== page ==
In order to fully address pathologies affecting the movement and gait, there must be an understanding of the causes and effects of musculoskeletal disorders. To model the mechanical behavior of joints, muscles and skeletal tissues, two methods of computational modeling have arisen. The first is musculoskeletal modeling in which mechanical principals are utilized for describing the motion of a body which is modeled as a system of rigid bodies. The second is the finite element (FE) method which utilizes mathematical modeling and solving of complex equations for analysis. These methods can help estimate stress and strain for areas of the body including those which may be impossible to asses in a traditional experimental manner. The combination of these two methods provides promise of an integrated approach which may help as a new clinical tool for healthcare providers.
An integrated approach of the two computational models has been used in past and recent research. One limitation identified is the computational cost due to the complex computations which can be impractical for gait analysis in clinical settings- some researchers are addressing this concern by optimizing methods for computation cost-effective approaches.
A group of researchers from the FLENI Institute for Neurological Research in Argentina used integrative biomechanical framework for analysis of gait. The study utilized a simplified pelvis model for a model convergence study for comparison of performance with other models and a model sensitivity study to assess the effect of varying material factors. The group acquired data using MRI imaging and a Gait Lab consisting of a SMART – DX motion capture system and surface EMG system from BTS Bioengineering as well as force plates. The motion capture system utilizes infrared cameras and reflective markers on anatomical landmarks, while the EMG system acquires data on muscle activation.
For the musculoskeletal modeling, the marker data was used to scale a standard rigid-body musculoskeletal model. Data from the force plates and markers were used for inverse kinematics and dynamics for the calculation of joint angles and moments. For the subject-specific finite element (FE) modeling, the baseline geometry was determined through the motion capture analysis. The analysis focused on the hip joint, assumed to be a perfect ball and socket joint. The musculoskeletal model was integrated with the specialized FE model method using geometric conditions. Specific boundary conditions were also applied for assessment of the stress-strain behavior. The convergence and mesh refinement were completed as well as the sensitivity study in which the model was run at varying values of material properties such as the cartilage shear modulus and bone elastic modulus.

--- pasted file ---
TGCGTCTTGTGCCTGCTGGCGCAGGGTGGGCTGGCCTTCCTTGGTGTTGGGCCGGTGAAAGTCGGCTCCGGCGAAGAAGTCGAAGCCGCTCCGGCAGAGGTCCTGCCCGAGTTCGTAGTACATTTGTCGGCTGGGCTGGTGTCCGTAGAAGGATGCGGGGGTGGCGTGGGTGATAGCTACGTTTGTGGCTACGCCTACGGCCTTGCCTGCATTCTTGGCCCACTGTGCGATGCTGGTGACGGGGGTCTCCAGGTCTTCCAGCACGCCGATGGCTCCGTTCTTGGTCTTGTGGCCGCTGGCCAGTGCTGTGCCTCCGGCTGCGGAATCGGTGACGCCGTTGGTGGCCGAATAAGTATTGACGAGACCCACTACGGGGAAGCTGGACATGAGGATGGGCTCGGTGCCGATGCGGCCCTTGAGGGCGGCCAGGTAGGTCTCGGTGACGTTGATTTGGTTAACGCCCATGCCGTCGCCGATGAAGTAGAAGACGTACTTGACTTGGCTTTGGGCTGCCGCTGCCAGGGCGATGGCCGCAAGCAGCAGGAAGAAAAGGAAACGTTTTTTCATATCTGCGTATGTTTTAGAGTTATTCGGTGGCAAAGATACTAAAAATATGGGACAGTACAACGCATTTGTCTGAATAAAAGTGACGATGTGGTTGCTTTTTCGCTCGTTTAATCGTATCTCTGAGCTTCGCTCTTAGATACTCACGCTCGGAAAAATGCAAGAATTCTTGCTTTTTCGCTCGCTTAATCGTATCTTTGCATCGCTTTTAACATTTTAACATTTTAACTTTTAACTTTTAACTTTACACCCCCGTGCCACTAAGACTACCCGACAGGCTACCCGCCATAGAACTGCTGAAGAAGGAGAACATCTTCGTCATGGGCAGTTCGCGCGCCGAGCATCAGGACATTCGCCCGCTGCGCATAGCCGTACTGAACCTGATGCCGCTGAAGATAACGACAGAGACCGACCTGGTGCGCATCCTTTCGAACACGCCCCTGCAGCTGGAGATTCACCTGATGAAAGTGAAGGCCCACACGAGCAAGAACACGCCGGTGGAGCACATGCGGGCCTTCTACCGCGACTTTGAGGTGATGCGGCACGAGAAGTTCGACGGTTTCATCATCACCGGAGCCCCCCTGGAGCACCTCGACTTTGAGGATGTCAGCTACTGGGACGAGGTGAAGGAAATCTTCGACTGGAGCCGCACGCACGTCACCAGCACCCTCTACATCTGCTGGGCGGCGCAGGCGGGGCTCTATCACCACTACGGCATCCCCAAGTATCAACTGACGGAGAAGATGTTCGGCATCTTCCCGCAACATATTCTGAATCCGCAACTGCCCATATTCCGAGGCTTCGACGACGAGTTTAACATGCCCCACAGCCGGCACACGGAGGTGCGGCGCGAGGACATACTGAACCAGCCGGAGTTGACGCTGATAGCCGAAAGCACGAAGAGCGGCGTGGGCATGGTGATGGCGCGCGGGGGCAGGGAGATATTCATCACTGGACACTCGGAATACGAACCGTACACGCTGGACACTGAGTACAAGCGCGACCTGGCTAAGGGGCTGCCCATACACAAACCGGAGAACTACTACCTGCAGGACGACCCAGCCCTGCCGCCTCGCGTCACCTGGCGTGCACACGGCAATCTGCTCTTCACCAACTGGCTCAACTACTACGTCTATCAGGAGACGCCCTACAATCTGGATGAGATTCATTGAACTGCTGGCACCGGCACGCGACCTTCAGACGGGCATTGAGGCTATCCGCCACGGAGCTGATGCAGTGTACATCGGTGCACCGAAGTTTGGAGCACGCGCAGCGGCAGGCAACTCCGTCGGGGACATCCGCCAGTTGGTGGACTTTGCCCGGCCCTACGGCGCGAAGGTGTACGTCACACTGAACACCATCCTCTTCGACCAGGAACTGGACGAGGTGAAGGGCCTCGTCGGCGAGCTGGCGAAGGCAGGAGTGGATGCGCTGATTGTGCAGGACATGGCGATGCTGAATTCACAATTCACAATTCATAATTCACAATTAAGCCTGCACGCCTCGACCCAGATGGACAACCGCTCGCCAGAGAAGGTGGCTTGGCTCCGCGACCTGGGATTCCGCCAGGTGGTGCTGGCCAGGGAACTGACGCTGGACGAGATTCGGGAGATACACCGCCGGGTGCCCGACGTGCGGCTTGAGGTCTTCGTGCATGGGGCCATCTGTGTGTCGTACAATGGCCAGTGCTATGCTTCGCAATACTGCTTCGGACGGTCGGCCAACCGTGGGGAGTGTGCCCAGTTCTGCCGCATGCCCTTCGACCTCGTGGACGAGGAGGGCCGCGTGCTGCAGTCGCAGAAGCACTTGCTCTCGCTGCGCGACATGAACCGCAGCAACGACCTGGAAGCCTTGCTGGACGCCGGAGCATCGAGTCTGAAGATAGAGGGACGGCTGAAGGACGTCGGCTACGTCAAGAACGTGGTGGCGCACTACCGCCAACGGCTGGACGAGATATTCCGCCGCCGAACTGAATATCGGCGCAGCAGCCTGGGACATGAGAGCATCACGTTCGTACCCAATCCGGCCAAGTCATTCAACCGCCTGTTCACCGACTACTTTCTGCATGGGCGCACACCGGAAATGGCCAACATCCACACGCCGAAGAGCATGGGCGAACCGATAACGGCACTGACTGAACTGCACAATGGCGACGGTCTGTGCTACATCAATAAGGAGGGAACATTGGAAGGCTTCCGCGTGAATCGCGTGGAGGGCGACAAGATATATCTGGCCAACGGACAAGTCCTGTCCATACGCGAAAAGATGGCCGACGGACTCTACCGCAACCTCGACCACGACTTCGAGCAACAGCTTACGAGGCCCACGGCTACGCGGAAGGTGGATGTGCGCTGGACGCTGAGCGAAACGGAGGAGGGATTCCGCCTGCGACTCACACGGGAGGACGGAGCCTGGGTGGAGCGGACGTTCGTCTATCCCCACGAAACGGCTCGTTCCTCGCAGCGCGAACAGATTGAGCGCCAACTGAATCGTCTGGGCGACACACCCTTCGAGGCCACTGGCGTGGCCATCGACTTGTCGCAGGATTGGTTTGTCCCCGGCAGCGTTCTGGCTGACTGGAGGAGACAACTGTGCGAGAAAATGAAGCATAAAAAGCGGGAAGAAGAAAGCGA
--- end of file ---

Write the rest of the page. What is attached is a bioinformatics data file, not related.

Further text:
It was found that the “outcomes of the musculoskeletal model simulations (input of the pelvis FE model as physiological boundary conditions) were consistence with previous works” which indicates the promise and feasibility of this integrated approach for future uses. The estimations from the FE model of a sliding joint approximation were tested against the output of a rigid musculoskeletal model and were found to produce similar predictions of the net joint force. It was also found that the variations of material properties did not lead to significant changes in the FE models. Additionally, maximum stress peak areas were identified near the sacroiliac and pubis symphysis joint. With the information from the computational models, researchers were also able to gain insights about the stresses on the joints during different phases of the gait cycle.
The integration of computation models as demonstrated in this study hold the potential to improve therapy for chronic diseases and surgical interventions for patients with affected gait and motor function. The findings from such computational studies is valuable in advancing fields such as motion analysis, biomechanics, orthopedics and prosthetics. A better understanding of the musculoskeletal system and study of the joint forces can integrate into a more holistic approach for healthcare providers and inform decisions for patient care.
This post was based on the following article, cited:
Ravera, E. P., Crespo, M. J., & Catalfamo Formento, P. A. (2018). A subject-specific integrative biomechanical framework of the pelvis for gait analysis. Proceedings of the Institution of Mechanical Engineers, Part H: Journal of Engineering in Medicine, 0954411918803125.